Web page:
During a news conference on Wednesday night, President Obama stood up for the prominent African-American Harvard professor Henry Louis Gates Jr., who had recently been arrested by a white police officer in Cambridge, Mass., in an incident rife with racial tension.
In a less publicized defense later that night at Union Pool in Brooklyn, the local art-rap group Das Racist offered a song to Mr. Gates, who famously testified on behalf of 2 Live Crew in a 1990 obscenity trial, locating that bawdy group’s performances in a long lineage of black oral traditions.
Mr. Gates, though, couldn’t have anticipated Das Racist, a pair of stoner jokesters: Himanshu Suri, whose parents emigrated from India, and Victor Vazquez, of Cuban and Italian heritage. But their sloppiness is a mask for detailed, affectionate hip-hop parody, name-dropping KRS-One and Asher Roth as easily as W. E. B. Du Bois and the literary critic Gayatri Chakravorty Spivak. Their act is a blend that inspires questions like this one in a recent interview in The Village Voice: “Is this a joke that everyone thinks is a graduate thesis, or vice versa?”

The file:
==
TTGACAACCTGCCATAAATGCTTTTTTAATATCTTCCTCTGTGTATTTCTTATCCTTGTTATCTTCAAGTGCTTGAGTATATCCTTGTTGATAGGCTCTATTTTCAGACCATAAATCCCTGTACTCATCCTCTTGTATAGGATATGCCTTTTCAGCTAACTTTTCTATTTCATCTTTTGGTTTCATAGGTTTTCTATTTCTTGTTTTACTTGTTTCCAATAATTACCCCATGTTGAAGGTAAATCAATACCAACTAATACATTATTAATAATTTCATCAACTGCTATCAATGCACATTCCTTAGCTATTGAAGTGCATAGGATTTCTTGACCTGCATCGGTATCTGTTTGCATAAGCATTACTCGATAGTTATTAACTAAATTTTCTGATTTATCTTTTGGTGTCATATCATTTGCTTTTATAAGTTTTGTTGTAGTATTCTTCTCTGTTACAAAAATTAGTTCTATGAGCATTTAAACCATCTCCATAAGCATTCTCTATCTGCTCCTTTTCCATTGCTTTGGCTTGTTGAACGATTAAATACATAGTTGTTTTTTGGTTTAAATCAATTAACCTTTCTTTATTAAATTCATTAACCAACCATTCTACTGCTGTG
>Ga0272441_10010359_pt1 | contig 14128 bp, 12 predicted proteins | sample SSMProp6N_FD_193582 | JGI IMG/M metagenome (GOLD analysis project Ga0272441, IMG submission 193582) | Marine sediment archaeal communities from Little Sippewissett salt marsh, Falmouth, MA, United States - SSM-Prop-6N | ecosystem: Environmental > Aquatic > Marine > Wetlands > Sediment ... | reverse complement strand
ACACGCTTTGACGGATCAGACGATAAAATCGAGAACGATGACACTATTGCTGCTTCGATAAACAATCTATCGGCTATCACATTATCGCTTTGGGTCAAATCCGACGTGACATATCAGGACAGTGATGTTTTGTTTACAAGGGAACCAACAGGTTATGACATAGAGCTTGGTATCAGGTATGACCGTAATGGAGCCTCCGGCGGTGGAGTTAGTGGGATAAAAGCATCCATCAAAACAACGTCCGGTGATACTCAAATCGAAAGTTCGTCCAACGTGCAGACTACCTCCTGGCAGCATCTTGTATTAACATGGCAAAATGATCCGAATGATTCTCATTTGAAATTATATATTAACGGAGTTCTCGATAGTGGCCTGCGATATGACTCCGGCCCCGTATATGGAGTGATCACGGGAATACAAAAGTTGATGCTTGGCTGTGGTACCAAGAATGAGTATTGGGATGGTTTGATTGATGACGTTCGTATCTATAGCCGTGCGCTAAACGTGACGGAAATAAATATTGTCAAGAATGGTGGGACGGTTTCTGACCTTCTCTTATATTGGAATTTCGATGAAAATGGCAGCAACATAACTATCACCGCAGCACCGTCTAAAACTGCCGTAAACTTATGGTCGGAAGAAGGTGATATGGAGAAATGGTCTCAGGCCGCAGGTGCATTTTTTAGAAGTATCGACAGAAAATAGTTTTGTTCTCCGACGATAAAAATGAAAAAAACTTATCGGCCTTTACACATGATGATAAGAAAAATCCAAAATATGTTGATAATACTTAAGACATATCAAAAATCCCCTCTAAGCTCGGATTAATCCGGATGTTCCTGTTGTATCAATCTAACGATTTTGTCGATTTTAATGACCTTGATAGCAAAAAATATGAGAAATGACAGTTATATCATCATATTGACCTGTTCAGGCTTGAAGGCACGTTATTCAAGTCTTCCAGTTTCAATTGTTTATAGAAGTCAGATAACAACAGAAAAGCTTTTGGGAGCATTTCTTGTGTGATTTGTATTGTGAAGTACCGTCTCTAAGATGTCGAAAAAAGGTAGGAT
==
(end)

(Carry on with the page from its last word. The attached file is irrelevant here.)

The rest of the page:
And this one, which Mr. Suri asked the tightly packed, largely white, artfully dressed and coifed crowd on Wednesday: “You guys like rap music at all?”
Both were fair questions. Das Racist formed at Wesleyan: if the Hoover administration promised a chicken in every pot, perhaps what the Obama era has to offer is a joke-rap ensemble at every liberal arts college. But Das Racist’s lack of piety has become an aesthetic of its own, with songs that are as much commentary on hip-hop as rigorous practice of it.
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[Thanks to JohnWesley for the tip.]
* Seriously Wes, we’re curious. Tell us.